History in Structure

This site is entirely user-supported. See how you can help.

Romford House

A Grade II Listed Building in Pembury, Kent

We don't have any photos of this building yet. Why don't you be the first to send us one?

Upload Photo »

Approximate Location Map
Large Map »


Latitude: 51.1441 / 51°8'38"N

Longitude: 0.3429 / 0°20'34"E

OS Eastings: 563985

OS Northings: 140922

OS Grid: TQ639409

Mapcode National: GBR NR6.9HD

Mapcode Global: VHHQF.WHNT

Entry Name: Romford House

Listing Date: 24 August 1990

Grade: II

Source: Historic England

Source ID: 1254395

English Heritage Legacy ID: 437892

Location: Pembury, Tunbridge Wells, Kent, TN2

County: Kent

District: Tunbridge Wells

Civil Parish: Pembury

Built-Up Area: Pembury

Traditional County: Kent

Lieutenancy Area (Ceremonial County): Kent

Church of England Parish: Pembury St Peter

Church of England Diocese: Rochester

Find accommodation in

Listing Text


5/375 Romford House


Former farmhouse. Probably mid C17, enlarged and modernised circa 1920-1930.
The older section is timber-framed but the ground floor level is underbuilt
with later Flemish bond red brick with some burnt headers. Later section
built in the same style but the older section still shows it original
sandstone footings. Brick stacks and chimneyshafts. Peg-tile roof.

Plan: L-plan house. The main block faces north. It has a 4-room plan.
Kitchen at the left (east) end and large entrance hall containing the stair
next to it. Axial stack between serves back-to-back fireplaces. The room
right of centre is a parlour with an axial stack backing onto the entrance.
The small unheated room at the right (west) end has been united with the
parlour by removing the partition. Dining room to rear of the kitchen. The
kitchen and dining room along with the front porch were added circa 1920-30 as
part of the modernisation of a C17 3-room lobby entrance plan house.
Originally only the centre room was heated and was flanked by smaller unheated
service rooms.

2 storeys with attics in the roofspace.

Exterior: Irregular front with 7 ground floor windows and 3 first floor
windows, all C20 casements containing rectangular panes of leaded glass. The
centre 3-window section breaks forward as the entrance porch and built like a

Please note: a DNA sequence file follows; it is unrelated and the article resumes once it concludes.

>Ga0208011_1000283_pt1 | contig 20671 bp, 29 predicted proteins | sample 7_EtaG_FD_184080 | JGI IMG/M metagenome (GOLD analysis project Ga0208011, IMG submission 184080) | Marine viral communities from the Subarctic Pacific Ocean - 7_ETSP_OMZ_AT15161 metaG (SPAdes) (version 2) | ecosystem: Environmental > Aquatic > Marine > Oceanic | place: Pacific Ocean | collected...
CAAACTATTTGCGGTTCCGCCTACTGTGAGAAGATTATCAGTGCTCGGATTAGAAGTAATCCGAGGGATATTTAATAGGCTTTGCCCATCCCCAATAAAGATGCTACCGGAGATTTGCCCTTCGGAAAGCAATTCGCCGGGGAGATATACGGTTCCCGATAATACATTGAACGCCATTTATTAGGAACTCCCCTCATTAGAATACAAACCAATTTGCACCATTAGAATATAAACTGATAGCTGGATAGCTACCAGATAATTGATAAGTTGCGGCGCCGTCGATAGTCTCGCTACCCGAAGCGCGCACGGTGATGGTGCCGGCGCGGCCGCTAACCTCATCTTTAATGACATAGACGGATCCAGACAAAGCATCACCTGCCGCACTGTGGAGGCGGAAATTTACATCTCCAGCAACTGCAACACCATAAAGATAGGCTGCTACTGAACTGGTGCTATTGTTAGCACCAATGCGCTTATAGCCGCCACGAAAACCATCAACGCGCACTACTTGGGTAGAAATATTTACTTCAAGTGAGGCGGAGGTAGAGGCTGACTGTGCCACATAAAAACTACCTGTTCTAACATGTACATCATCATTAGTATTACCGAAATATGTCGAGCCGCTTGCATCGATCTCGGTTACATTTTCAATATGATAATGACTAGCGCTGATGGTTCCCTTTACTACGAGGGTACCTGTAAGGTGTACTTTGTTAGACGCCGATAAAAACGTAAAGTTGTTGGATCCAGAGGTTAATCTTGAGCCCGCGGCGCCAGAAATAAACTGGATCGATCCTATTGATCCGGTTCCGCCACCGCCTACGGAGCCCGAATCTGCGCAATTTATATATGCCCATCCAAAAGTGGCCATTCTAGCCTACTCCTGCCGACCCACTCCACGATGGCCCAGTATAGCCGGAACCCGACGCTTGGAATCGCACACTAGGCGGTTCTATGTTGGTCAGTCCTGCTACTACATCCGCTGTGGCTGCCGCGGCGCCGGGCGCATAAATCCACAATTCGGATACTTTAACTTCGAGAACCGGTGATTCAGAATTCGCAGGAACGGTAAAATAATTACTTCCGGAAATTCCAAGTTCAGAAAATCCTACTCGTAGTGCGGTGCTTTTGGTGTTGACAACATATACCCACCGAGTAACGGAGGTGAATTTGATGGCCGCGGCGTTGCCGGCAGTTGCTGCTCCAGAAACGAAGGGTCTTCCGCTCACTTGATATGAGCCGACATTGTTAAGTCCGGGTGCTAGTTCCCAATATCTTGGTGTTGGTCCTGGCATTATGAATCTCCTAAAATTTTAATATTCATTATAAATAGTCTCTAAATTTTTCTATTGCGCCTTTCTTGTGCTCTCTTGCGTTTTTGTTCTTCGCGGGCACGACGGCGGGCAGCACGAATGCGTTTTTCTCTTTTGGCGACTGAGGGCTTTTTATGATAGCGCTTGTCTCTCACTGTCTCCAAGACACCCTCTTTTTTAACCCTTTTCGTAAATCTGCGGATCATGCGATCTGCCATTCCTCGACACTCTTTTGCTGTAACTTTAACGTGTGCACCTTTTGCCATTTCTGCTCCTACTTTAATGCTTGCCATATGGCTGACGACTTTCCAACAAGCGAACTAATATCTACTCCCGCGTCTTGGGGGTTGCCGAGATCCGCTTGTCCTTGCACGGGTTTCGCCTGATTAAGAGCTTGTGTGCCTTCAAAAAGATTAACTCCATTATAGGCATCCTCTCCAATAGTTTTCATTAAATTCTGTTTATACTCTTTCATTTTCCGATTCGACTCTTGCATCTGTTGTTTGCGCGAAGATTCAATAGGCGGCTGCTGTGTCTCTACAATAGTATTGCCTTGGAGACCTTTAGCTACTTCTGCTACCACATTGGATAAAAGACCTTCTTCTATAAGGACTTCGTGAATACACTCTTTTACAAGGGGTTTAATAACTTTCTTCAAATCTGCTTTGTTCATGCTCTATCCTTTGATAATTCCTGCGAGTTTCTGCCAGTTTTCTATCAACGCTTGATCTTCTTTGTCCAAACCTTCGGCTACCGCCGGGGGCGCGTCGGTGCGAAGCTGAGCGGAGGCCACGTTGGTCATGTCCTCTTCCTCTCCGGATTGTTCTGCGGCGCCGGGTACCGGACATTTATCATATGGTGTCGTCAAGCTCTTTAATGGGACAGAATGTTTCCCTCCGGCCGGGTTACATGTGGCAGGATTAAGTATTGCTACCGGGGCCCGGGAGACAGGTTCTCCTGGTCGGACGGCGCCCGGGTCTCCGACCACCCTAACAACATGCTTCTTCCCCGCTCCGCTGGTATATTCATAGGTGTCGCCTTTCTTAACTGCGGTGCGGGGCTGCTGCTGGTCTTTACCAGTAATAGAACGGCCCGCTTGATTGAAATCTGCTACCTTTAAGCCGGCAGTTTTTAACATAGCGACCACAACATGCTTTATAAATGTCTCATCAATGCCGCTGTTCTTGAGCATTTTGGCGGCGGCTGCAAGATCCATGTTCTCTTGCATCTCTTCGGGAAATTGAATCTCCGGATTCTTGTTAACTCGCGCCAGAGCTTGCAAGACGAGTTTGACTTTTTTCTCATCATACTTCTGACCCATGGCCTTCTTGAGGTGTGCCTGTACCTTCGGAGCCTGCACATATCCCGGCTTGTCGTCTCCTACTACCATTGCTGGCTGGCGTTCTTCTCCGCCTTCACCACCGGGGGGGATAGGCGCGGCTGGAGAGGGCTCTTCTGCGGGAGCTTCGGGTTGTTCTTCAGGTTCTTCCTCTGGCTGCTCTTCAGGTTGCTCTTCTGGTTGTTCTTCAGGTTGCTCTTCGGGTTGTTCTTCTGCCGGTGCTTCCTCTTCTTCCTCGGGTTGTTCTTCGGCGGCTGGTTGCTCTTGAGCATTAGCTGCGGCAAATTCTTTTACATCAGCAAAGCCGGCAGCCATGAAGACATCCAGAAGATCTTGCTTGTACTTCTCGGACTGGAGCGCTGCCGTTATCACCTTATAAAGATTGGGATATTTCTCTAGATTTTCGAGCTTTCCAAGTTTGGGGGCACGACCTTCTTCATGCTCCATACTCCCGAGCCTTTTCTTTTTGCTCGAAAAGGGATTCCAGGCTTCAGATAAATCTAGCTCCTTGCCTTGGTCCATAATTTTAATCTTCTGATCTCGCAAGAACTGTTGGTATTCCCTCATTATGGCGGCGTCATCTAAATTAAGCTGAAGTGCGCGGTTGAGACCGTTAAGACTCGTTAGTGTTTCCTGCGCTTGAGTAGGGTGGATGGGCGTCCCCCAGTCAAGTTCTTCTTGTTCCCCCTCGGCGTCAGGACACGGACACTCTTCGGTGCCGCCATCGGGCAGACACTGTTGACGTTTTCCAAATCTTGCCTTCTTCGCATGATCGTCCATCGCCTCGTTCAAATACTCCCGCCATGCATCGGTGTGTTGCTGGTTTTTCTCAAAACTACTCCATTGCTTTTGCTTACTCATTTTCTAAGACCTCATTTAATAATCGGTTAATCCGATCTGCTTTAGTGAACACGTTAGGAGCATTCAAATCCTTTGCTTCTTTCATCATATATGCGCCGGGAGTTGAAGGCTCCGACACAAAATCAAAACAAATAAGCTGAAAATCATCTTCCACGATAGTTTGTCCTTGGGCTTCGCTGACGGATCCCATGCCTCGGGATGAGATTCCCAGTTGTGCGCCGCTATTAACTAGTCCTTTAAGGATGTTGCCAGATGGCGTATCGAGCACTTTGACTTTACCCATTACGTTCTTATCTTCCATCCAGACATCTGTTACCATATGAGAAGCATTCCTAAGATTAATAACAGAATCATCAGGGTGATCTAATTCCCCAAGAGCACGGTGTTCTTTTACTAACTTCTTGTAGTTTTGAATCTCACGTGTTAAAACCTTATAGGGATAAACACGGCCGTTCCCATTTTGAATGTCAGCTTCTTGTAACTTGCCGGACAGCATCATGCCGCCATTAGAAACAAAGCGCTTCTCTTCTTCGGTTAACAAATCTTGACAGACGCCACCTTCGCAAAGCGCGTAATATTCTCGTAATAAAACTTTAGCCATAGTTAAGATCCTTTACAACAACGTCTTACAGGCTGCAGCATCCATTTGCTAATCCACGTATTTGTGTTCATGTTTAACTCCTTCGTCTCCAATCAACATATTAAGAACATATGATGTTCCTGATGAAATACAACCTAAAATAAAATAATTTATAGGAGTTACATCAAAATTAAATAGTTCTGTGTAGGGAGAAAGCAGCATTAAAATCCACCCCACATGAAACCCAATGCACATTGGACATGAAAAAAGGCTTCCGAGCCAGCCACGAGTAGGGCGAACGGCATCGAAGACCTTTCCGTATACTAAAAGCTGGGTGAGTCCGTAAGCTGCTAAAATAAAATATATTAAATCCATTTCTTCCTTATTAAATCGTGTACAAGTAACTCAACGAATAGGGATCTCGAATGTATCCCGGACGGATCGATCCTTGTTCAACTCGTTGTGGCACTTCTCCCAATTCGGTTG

lean-to outshot with the first floor window a large dormer with hipped roof
lighting the stair landing. Porch contains a C20 plank door and there is
another to the kitchen further left. Main roof is half-hipped both ends. On
the rear wall the timber jambs show of the original lobby entrance doorway
(now blocked). It is the only original framing exposed on the outside.

Interior: The framed structure of the C17 house survives, particularly above
first floor level, where studs and large curving tension braces are exposed.
On the ground floor the main room has a much-mended brick fireplace with a
plain oak lintel. The room has a chamfered axial beam with elongated scroll
stops (similar over the first floor). Although the partitions have been
removed from the west service end sockets in the underside of the main beams
show the original arrangement. There were 2 doorways from the main room, one
to the original stair. The service end itself was divided into buttery and
dairy with a connecting doorway between them. Plain joists in the left
service room. The rail across the original end wall is not at first floor
level and its underside is chamfered. Its purpose is not known. Roof of 4
uneven bays; jowled wall posts and tie-beam trusses with clasped side purlins
and queen struts.

Listing NGR: TQ6421140737

This text is from the original listing, and may not necessarily reflect the current setting of the building.

Recommended Books

Other nearby listed buildings

BritishListedBuildings.co.uk is an independent online resource and is not associated with any government department. All government data published here is used under licence. Please do not contact BritishListedBuildings.co.uk for any queries related to any individual listed building, planning permission related to listed buildings or the listing process itself.

British Listed Buildings is a Good Stuff website.